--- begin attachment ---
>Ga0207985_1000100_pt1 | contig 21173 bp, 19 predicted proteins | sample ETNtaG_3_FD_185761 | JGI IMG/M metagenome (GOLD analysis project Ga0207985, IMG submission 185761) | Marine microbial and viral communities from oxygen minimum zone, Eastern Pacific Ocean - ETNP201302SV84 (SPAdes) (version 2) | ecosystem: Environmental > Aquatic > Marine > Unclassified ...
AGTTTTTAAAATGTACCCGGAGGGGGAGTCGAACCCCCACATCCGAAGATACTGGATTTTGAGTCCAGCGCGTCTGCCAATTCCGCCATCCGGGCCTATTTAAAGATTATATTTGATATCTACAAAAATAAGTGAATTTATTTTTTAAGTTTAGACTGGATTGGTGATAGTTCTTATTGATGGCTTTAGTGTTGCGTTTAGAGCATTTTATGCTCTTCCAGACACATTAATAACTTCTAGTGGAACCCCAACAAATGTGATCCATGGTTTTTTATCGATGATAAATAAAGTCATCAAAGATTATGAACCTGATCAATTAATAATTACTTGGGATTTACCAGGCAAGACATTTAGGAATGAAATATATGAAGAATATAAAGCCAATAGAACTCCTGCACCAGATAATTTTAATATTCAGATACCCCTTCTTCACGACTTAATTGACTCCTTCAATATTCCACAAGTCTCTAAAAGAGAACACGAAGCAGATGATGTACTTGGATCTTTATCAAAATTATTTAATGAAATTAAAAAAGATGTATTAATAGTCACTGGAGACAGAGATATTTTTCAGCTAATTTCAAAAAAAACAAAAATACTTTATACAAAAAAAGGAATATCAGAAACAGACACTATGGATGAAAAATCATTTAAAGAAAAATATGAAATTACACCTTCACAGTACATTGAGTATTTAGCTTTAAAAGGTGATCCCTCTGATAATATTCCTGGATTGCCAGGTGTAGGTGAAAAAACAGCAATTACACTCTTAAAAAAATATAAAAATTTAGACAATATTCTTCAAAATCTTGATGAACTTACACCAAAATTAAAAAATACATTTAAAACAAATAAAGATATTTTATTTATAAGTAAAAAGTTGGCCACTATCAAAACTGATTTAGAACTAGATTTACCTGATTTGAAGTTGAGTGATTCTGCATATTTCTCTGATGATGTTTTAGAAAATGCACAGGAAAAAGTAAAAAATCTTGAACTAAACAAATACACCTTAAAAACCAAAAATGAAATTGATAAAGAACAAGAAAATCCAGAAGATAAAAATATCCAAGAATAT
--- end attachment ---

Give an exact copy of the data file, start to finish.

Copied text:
>Ga0207985_1000100_pt1 | contig 21173 bp, 19 predicted proteins | sample ETNtaG_3_FD_185761 | JGI IMG/M metagenome (GOLD analysis project Ga0207985, IMG submission 185761) | Marine microbial and viral communities from oxygen minimum zone, Eastern Pacific Ocean - ETNP201302SV84 (SPAdes) (version 2) | ecosystem: Environmental > Aquatic > Marine > Unclassified ...
AGTTTTTAAAATGTACCCGGAGGGGGAGTCGAACCCCCACATCCGAAGATACTGGATTTTGAGTCCAGCGCGTCTGCCAATTCCGCCATCCGGGCCTATTTAAAGATTATATTTGATATCTACAAAAATAAGTGAATTTATTTTTTAAGTTTAGACTGGATTGGTGATAGTTCTTATTGATGGCTTTAGTGTTGCGTTTAGAGCATTTTATGCTCTTCCAGACACATTAATAACTTCTAGTGGAACCCCAACAAATGTGATCCATGGTTTTTTATCGATGATAAATAAAGTCATCAAAGATTATGAACCTGATCAATTAATAATTACTTGGGATTTACCAGGCAAGACATTTAGGAATGAAATATATGAAGAATATAAAGCCAATAGAACTCCTGCACCAGATAATTTTAATATTCAGATACCCCTTCTTCACGACTTAATTGACTCCTTCAATATTCCACAAGTCTCTAAAAGAGAACACGAAGCAGATGATGTACTTGGATCTTTATCAAAATTATTTAATGAAATTAAAAAAGATGTATTAATAGTCACTGGAGACAGAGATATTTTTCAGCTAATTTCAAAAAAAACAAAAATACTTTATACAAAAAAAGGAATATCAGAAACAGACACTATGGATGAAAAATCATTTAAAGAAAAATATGAAATTACACCTTCACAGTACATTGAGTATTTAGCTTTAAAAGGTGATCCCTCTGATAATATTCCTGGATTGCCAGGTGTAGGTGAAAAAACAGCAATTACACTCTTAAAAAAATATAAAAATTTAGACAATATTCTTCAAAATCTTGATGAACTTACACCAAAATTAAAAAATACATTTAAAACAAATAAAGATATTTTATTTATAAGTAAAAAGTTGGCCACTATCAAAACTGATTTAGAACTAGATTTACCTGATTTGAAGTTGAGTGATTCTGCATATTTCTCTGATGATGTTTTAGAAAATGCACAGGAAAAAGTAAAAAATCTTGAACTAAACAAATACACCTTAAAAACCAAAAATGAAATTGATAAAGAACAAGAAAATCCAGAAGATAAAAATATCCAAGAATAT